I have found several resources to be particularly helpful for navigating a career development award at NIH. Some of these are specific to my targeted institution, NIAID, but the equivalent information should be available from other NIH institutes and centers. NIAID has created a great jumping off point for those interested in career development awards. From there, it’s possible to link to the current program announcement, the SF 424 program application guide, review cycles/due dates, and paylines, along with lots of other tips on the process. It’s also super important to see what your institution has funded before in terms of equivalent grants through NIH RePORTER.
With a rough understanding of the process and the decision to move forward, the next step is to talk to people. I can’t emphasize that enough. After securing departmental support from my chair in my academic institution, I immediately reached out to the grants officer at NIAID to confirm my eligibility for a career development award and then followed by contacting the program officer (PO) at NIAID who would be personally handling my submission. The PO can be found typically through the program announcement. I’ve heard mixed opinions about the PO’s advice; I suppose that is dependent the PO and their experience. The conversation I had was candid and valuable to understanding the successes and pitfalls of these applications. I definitely came away with an appreciation for the process, and a desire to chat with people who have been successful in getting their K01 funded. I’ve spoken with a handful of who have had a successful K award and several agreed to share their application with me. As a colleague told me, NIH applications are pretty cookie-cutter. Find someone who has had success with your type of award, and essentially follow their template substituting your information. By obtaining these example applications I’m able to pick and choose the approaches I like the best. I would also strongly advocate to speak with people who were not successful the first time around in their application. Some of the best guidance I’ve received has been from researchers who had to submit multiple times, because they became intimately familiar with what their study sections were looking for.
My next step was to recruit the senior/key personnel to be involved in the application. This would include your lead/primary mentor(s), co-mentor(s), and advisory committee members. My strategy was to find a lead mentor who was someone I respected and admired, and would make a suitable career-role model. This person should have a track record of mentorship and funding, preferably NIH awards. In my view, the lead mentor is responsible for the 40,000 foot view of the project as well as guidance for developing the R01 proposal. The day to day tasks of the specific aims in the science section falls upon my co-mentors. I chose three co-mentors who had specific content- and methodologic-area expertise for each of my three specific aims. Finally, I included several additional individuals as part of an advisory committee. They were not recruited as mentors, mainly due to their busy schedules or not being local, and importantly had name recognition that’s important in my field. As my aims were somewhat disparate, this approach also ensured I had sufficient coverage with a panel of experts. So far, assembling this mentorship team has been the most difficult part of the application and should not be underestimated. These individuals receive no compensation for their time (the K01 expressly prohibits this) so these individuals have to be people you would want to work with and who have time available. Every key person has to provide a written letter documenting their involvement with your project, supporting your academically, and committing the time necessary. You have to be a bit of a hustler to assemble one of these applications so be persistent and pleasant. After all, no one wants to work with a jerk!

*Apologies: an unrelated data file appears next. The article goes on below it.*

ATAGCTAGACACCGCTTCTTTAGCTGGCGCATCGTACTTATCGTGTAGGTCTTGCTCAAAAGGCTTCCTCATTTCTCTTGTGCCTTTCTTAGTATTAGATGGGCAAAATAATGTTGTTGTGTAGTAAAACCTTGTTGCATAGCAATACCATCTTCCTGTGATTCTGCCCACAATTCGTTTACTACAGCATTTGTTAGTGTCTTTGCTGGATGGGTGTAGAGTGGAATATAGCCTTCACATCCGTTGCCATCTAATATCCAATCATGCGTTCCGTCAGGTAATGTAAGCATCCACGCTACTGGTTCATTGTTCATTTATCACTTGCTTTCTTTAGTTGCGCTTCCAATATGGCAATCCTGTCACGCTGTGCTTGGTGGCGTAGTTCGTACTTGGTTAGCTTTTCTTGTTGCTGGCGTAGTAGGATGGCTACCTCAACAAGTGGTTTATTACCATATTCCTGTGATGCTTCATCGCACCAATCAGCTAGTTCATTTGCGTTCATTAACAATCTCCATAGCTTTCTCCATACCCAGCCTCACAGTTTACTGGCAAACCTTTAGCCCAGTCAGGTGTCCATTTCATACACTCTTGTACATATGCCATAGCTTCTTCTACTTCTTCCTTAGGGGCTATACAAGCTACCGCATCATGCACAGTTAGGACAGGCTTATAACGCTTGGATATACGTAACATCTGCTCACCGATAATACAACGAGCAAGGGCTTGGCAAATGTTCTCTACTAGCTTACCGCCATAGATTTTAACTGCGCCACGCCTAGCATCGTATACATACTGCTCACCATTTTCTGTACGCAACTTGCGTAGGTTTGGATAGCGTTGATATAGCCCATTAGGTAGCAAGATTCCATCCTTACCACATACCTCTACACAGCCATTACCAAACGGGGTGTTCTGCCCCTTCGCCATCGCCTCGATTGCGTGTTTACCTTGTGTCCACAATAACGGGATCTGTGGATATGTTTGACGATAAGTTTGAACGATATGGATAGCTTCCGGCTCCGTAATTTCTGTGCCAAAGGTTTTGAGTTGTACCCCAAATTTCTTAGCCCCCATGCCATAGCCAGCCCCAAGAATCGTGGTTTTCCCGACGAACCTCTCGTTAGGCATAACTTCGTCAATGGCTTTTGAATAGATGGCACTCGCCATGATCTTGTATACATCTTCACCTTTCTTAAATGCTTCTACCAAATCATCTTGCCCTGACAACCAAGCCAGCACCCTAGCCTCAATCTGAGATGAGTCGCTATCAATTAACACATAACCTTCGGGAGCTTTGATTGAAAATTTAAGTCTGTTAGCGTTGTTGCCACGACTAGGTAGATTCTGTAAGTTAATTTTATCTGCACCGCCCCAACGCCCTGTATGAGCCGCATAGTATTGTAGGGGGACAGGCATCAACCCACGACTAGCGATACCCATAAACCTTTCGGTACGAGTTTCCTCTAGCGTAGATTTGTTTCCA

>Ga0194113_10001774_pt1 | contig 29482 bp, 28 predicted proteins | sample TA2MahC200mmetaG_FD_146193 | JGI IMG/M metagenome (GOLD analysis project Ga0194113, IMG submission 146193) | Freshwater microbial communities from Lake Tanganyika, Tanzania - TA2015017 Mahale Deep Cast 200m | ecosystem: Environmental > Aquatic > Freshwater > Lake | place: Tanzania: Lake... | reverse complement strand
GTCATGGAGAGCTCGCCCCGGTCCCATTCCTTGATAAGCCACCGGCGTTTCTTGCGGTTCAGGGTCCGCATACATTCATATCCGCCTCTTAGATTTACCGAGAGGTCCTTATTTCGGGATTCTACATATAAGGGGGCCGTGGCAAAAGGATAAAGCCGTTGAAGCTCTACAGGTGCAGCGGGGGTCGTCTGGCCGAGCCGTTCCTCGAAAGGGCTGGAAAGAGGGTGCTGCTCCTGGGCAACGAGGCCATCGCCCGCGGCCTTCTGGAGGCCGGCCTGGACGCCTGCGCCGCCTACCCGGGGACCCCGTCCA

Next post will focus on the career development and training plan.